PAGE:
Having now considered some of the chief responsibilities of women which bear more directly on themselves, I shall ask you to consider for a few minutes some of their principal responsibilities with regard to others. These, I think, may be classed under the headings of Political, Philanthropic, and Social.
The list of responsibilities is a lengthy one, yet who could not suggest others which have been omitted ? Political may seem a novel kind of responsibility to some, but there are many women now, in all classes of society, who have been long, engaged in political work. One of the most needed reforms is that of the franchise; a reform which will enable women ratepayers, duly qualified, to have the vote, and so have some chance of turning the balance at the election contests of Members of Parliament, in favour of candidates who would pledge themselves to see reforms brought about in the “ Married Women's Property Laws,” and in others which press with equal injustice on women.
Then as members of cities or towns, women where they possess the necessary qualifications certainly should take advantage—in England and Scotland where the law allows-of becoming Poor Law Guardians, or join in aiding other women to secure this office.
There are few spheres of labour for which they are better fitted by their ordinary household occupations, and the daily papers occasionally contain paragraphs which reveal to the general public in a small degree what an amount of mismanagement and waste is going on in many of the unions at present.
Happily, women can now give some practical proof of the interest they have so long felt in the education of the children of the poorer classes. . Ladies are to be found among the Members of the School Boards both in London and in the provinces.
Philanthropy is a word that includes so much that it must here be spoken of only in a very limited way.
14th, 1882. The range of philanthropic duties must be very different in different cases, depending on whether the individual has much time and means at her command to devote to benevolent work outside her home. If she has she will not have any difficulty in joining organized societies for helping the poor, of course she is at liberty to help them personally and directly. But it is generally thought to be safer and more judicious to join, or organize a society for communicating aid to those in distress, than to do benevolent work of this kind singly.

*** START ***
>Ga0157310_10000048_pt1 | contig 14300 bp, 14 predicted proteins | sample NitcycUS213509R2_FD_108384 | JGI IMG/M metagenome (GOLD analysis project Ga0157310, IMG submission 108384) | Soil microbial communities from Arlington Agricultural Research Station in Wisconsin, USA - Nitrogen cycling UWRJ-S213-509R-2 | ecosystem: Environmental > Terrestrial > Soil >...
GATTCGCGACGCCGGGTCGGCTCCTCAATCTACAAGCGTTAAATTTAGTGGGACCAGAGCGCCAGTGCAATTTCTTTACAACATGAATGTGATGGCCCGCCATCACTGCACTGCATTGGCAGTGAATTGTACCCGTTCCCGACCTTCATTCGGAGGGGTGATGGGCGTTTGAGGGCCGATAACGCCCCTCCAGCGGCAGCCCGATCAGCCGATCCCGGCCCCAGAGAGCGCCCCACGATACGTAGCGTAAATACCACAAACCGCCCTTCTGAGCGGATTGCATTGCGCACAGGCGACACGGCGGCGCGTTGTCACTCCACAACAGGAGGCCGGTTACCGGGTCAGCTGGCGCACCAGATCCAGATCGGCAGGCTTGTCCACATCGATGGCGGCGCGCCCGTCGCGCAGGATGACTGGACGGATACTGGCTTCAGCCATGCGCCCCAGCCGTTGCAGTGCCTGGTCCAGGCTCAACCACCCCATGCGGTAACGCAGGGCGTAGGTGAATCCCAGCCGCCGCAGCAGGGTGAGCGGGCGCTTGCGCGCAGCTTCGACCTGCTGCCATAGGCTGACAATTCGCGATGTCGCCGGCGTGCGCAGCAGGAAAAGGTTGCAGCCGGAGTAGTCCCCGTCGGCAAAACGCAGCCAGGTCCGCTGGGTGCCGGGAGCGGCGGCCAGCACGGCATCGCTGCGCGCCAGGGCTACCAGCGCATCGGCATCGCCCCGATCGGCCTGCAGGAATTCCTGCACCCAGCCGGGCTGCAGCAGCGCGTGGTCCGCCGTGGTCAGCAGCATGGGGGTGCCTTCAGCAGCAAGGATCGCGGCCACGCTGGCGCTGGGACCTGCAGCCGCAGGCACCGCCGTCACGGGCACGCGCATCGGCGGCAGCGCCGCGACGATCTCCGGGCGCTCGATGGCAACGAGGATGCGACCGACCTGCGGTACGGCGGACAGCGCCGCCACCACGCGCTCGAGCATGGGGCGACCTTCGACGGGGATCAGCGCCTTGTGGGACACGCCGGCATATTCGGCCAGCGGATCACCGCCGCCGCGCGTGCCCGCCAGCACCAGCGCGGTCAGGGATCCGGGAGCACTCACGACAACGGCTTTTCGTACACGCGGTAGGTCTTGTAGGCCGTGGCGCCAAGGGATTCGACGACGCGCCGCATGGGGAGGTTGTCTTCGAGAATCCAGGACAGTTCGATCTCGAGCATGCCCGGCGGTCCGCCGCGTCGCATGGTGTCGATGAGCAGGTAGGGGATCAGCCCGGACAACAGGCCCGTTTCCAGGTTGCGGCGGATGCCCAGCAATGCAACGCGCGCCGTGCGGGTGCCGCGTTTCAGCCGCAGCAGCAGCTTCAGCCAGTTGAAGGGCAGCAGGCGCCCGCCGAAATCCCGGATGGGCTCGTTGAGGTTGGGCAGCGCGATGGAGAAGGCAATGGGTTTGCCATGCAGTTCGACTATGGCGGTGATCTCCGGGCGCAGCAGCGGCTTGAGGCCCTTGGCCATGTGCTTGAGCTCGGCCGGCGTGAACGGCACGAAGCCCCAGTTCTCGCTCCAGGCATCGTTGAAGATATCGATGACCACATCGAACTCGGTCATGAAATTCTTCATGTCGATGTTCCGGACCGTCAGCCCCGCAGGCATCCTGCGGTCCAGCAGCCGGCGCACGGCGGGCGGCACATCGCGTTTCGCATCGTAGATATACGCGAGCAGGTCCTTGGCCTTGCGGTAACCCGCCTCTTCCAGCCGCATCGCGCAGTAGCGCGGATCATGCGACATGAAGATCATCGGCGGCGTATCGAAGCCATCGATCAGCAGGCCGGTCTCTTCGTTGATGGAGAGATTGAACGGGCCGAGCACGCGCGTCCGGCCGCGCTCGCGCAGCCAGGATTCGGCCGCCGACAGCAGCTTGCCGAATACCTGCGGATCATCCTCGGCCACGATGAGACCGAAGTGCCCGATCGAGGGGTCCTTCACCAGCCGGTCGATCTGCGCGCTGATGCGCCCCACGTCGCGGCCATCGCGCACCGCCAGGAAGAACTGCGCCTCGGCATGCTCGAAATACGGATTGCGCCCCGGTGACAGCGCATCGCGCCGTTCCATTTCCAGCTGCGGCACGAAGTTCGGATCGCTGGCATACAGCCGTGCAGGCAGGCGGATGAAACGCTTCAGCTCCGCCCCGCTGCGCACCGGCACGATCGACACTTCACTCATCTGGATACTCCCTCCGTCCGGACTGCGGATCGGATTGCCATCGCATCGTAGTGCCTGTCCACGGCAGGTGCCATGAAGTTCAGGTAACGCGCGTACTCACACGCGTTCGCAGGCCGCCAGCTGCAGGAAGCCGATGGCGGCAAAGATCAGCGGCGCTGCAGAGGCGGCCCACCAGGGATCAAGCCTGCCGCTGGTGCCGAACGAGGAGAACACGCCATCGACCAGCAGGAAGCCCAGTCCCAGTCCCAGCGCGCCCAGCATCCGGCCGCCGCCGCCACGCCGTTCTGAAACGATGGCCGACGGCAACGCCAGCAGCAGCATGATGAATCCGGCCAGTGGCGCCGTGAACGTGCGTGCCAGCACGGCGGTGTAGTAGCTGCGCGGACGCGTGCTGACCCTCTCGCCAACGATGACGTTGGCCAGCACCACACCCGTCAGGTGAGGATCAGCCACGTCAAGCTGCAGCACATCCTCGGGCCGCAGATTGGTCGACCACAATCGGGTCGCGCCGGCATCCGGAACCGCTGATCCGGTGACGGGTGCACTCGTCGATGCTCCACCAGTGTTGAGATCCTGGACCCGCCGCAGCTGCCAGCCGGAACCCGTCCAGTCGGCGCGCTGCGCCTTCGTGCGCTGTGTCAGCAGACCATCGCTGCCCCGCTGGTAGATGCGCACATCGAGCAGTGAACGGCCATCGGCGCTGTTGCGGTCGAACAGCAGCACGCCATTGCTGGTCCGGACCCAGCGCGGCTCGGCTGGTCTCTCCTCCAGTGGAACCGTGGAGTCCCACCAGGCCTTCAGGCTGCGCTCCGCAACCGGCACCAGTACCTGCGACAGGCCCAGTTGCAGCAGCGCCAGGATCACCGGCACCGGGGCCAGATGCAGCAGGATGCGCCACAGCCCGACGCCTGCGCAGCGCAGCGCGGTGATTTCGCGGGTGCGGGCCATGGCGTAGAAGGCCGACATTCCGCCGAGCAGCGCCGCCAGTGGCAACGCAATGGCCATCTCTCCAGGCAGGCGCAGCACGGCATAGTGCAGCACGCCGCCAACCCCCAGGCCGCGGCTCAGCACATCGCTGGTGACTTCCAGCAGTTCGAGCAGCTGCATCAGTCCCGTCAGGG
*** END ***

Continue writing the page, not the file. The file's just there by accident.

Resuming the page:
Social responsibilities I have put last, but they are by no means least. The tone of a house is that of its mistress. If hers be lofty, elevating, widely, sympathetic, the opposite of narrow, cramping, gossiping, then her family and those of her friends, who are not mere acquaintances, must be of the same stamp. But she must not shrink from having it clearly understood that her life is something earnest and real, and her pleasures ennobling and pleasure-giving to others as well as to hergelf. That she should have literary evenings, musical soirées, art circles, is desirable if she have to deal with numbers of young people. But she must carefully weigh the characters of her proposed guests before inviting them to become such, and allowing them to be habitués at her house.
Women who have not positions such as I have above supposed, should none the less see and share in general society; few recreations are more truly such. Without intercourse with other minds one unconsciously becomes one-sided, monotonous, or a specialist. Any, or all of which disastrous developments hinder one's power of influence and clog progress. Ladies' clubs, good concerts, and good plays are all highly educative, and often act as healthy stimulants to the mind. In neglecting to profit by them, and by other advantages of the kind one wilfully keeps behind the march of progress of the age. That is what I fear numbers of women are doing at the present critical point in their history. I have written these pages in the hope that they may come into the hands of some such women-women who have been lingering in the background of uneducated conventionality and selfish inertia, disguised under the